Previous Article   Next Article

Note: To search for something specific use the CS Museum search box to the left.

March 27, 2001

In the spring of 1973, many Perry people were elated by the approaching completion of their new high school auditorium, a major addition to the city’s cultural landscape. Construction had been underway for several months on the large reddish brick, single-story building and sidewalk superintendents had followed the process closely. The auditorium was viewed as the last element of a brand new school campus, including a classroom and administrative building, band building, manual arts building and a field house for wrestling and basketball teams. Other components were the junior high school and the vocational agriculture building, both built several years earlier. All this was located on school property between Eighth and Tenth streets and bounded on the north and south by Fir avenue and Elm street. The school had been without an auditorium for several years, ever since the old three-story high school building was torn down with a combination auditorium-gymnasium-manual arts wing attached. A paved parking lot was part of the auditorium construction project.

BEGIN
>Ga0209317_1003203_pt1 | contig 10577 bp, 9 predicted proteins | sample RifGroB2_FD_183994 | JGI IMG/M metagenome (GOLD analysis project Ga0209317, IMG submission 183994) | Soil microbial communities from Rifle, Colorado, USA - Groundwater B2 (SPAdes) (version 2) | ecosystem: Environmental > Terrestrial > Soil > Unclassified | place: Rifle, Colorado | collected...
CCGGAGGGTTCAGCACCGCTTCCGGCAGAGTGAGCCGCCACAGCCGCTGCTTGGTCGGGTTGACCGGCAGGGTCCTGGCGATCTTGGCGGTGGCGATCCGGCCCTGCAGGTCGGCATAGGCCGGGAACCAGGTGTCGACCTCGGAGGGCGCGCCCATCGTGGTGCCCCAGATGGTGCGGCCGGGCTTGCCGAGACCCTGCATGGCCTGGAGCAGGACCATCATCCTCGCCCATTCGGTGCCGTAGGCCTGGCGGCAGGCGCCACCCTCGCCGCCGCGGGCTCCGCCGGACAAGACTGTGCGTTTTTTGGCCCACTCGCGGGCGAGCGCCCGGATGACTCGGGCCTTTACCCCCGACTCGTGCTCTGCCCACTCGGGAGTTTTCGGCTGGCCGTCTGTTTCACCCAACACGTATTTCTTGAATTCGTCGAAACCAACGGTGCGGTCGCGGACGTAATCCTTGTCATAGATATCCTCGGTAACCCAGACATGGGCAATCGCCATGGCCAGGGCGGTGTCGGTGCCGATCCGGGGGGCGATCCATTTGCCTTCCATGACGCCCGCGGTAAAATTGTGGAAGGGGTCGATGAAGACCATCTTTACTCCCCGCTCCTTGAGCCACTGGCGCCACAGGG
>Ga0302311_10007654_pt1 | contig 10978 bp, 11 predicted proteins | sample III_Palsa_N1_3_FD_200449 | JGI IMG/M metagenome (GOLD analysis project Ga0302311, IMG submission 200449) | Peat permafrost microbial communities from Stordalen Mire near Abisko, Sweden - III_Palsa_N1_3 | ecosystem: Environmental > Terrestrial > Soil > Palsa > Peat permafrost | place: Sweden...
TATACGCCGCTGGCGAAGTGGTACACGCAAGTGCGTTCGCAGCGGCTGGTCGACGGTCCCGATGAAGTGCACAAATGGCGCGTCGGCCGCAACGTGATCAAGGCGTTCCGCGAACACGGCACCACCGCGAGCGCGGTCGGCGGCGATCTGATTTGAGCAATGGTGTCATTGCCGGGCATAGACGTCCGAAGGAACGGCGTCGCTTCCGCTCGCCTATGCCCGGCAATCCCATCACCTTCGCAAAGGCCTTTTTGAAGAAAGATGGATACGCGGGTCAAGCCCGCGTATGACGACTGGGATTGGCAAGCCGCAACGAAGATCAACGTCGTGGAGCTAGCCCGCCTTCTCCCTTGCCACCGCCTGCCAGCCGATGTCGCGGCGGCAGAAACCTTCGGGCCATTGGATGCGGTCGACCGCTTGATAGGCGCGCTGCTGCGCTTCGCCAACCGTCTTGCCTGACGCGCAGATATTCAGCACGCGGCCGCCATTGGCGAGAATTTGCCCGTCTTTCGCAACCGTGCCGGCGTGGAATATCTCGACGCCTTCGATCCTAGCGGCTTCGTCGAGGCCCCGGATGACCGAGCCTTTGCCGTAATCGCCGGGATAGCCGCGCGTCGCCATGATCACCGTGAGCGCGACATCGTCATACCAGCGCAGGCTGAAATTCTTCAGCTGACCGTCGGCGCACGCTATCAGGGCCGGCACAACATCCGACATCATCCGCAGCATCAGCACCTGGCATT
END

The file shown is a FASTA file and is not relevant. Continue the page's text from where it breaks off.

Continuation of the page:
For several years, major events such as graduation ceremonies and the annual PHS band concert had been held in the field house where acoustics were, to put it mildly, terrible. The words of commencement speakers were virtually inaudible, but some cynics said no one ever remembered graduation addresses, anyway. The band certainly could be heard, but the fine tonal quality escaped the ears of most of those in the audience. Seating was at a premium, so the new auditorium was built to accommodate the largest potential crowds at any school event. A head count was held at each graduation ceremony for several years and that provided the basis for the finished size of the new building. It was a 1,000-seat auditorium, less one in order to avoid exceeding a crowd limit that would have dictated much higher fire insurance rates.

The availability of a large, comfortable, well-outfitted auditorium inspired many suggestions for its use. School officials had been careful to emphasize that the auditorium was for community use, not just for the school. Other than the school itself, no single entity existed in the city to plan and coordinate cultural events for possible showcasing in the auditorium. Out of that concern came a community meeting, held in the junior high cafetorium because there was no other place suitable. The purpose was to create an organization that would arrange and direct musical events, theatrical productions, and anything else of an artistic nature that they selected for presentations in the new auditorium. The morning after that meeting, Perry had its own Arts and Humanities Council with officers and a board of directors to guide its planning. The first year, more than 400 members were signed up, indicating a strong interest locally in a cultural program for the community, with the auditorium as a focal point. It was an exciting time.

We’ll have more about the formulative stage of the Perry Arts and Humanities Council in subsequent columns.